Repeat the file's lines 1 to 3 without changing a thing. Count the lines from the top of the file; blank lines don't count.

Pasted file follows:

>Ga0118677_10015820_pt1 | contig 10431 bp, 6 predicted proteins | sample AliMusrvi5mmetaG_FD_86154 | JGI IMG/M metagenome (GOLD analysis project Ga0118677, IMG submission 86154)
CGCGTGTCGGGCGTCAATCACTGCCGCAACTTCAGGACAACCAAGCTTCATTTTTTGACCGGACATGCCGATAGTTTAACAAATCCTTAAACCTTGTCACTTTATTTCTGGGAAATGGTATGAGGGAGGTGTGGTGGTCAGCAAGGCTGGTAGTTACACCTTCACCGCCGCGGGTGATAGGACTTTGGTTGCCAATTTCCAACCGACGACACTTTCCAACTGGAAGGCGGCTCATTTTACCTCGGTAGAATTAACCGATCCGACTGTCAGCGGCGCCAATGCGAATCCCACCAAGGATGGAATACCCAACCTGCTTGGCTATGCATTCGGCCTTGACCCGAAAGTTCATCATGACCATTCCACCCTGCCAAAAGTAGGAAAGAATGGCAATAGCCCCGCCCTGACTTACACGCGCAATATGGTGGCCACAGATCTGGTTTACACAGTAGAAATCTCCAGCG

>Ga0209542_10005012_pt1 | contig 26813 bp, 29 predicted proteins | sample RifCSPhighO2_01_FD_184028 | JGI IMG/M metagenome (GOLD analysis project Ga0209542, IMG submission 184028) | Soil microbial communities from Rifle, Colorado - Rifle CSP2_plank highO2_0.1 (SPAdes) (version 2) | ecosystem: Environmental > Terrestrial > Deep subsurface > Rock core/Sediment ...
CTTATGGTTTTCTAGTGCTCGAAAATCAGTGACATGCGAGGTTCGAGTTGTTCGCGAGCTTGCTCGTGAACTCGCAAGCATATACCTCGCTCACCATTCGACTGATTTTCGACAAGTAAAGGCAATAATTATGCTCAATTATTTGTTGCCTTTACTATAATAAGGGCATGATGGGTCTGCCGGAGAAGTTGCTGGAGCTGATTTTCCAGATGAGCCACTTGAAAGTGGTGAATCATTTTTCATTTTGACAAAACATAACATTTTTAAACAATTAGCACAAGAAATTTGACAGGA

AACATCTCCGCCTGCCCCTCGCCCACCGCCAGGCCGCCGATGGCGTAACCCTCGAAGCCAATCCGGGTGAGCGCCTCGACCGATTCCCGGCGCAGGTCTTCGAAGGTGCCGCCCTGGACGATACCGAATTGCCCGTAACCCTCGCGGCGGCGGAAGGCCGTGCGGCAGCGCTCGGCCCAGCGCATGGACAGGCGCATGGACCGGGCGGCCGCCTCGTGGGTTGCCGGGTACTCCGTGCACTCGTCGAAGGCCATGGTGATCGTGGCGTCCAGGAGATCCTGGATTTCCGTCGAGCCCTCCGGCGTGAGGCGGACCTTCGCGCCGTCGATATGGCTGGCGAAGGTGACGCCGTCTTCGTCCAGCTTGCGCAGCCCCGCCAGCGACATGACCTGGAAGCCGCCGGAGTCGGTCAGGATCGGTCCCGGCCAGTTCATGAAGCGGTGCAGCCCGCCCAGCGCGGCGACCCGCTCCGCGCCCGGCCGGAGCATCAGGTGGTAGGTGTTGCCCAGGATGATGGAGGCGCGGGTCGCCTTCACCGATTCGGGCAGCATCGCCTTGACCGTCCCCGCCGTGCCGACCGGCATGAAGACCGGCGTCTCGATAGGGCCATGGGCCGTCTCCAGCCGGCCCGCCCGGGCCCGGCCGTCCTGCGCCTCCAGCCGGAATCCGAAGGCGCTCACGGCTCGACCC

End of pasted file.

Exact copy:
>Ga0118677_10015820_pt1 | contig 10431 bp, 6 predicted proteins | sample AliMusrvi5mmetaG_FD_86154 | JGI IMG/M metagenome (GOLD analysis project Ga0118677, IMG submission 86154)
CGCGTGTCGGGCGTCAATCACTGCCGCAACTTCAGGACAACCAAGCTTCATTTTTTGACCGGACATGCCGATAGTTTAACAAATCCTTAAACCTTGTCACTTTATTTCTGGGAAATGGTATGAGGGAGGTGTGGTGGTCAGCAAGGCTGGTAGTTACACCTTCACCGCCGCGGGTGATAGGACTTTGGTTGCCAATTTCCAACCGACGACACTTTCCAACTGGAAGGCGGCTCATTTTACCTCGGTAGAATTAACCGATCCGACTGTCAGCGGCGCCAATGCGAATCCCACCAAGGATGGAATACCCAACCTGCTTGGCTATGCATTCGGCCTTGACCCGAAAGTTCATCATGACCATTCCACCCTGCCAAAAGTAGGAAAGAATGGCAATAGCCCCGCCCTGACTTACACGCGCAATATGGTGGCCACAGATCTGGTTTACACAGTAGAAATCTCCAGCG

>Ga0209542_10005012_pt1 | contig 26813 bp, 29 predicted proteins | sample RifCSPhighO2_01_FD_184028 | JGI IMG/M metagenome (GOLD analysis project Ga0209542, IMG submission 184028) | Soil microbial communities from Rifle, Colorado - Rifle CSP2_plank highO2_0.1 (SPAdes) (version 2) | ecosystem: Environmental > Terrestrial > Deep subsurface > Rock core/Sediment ...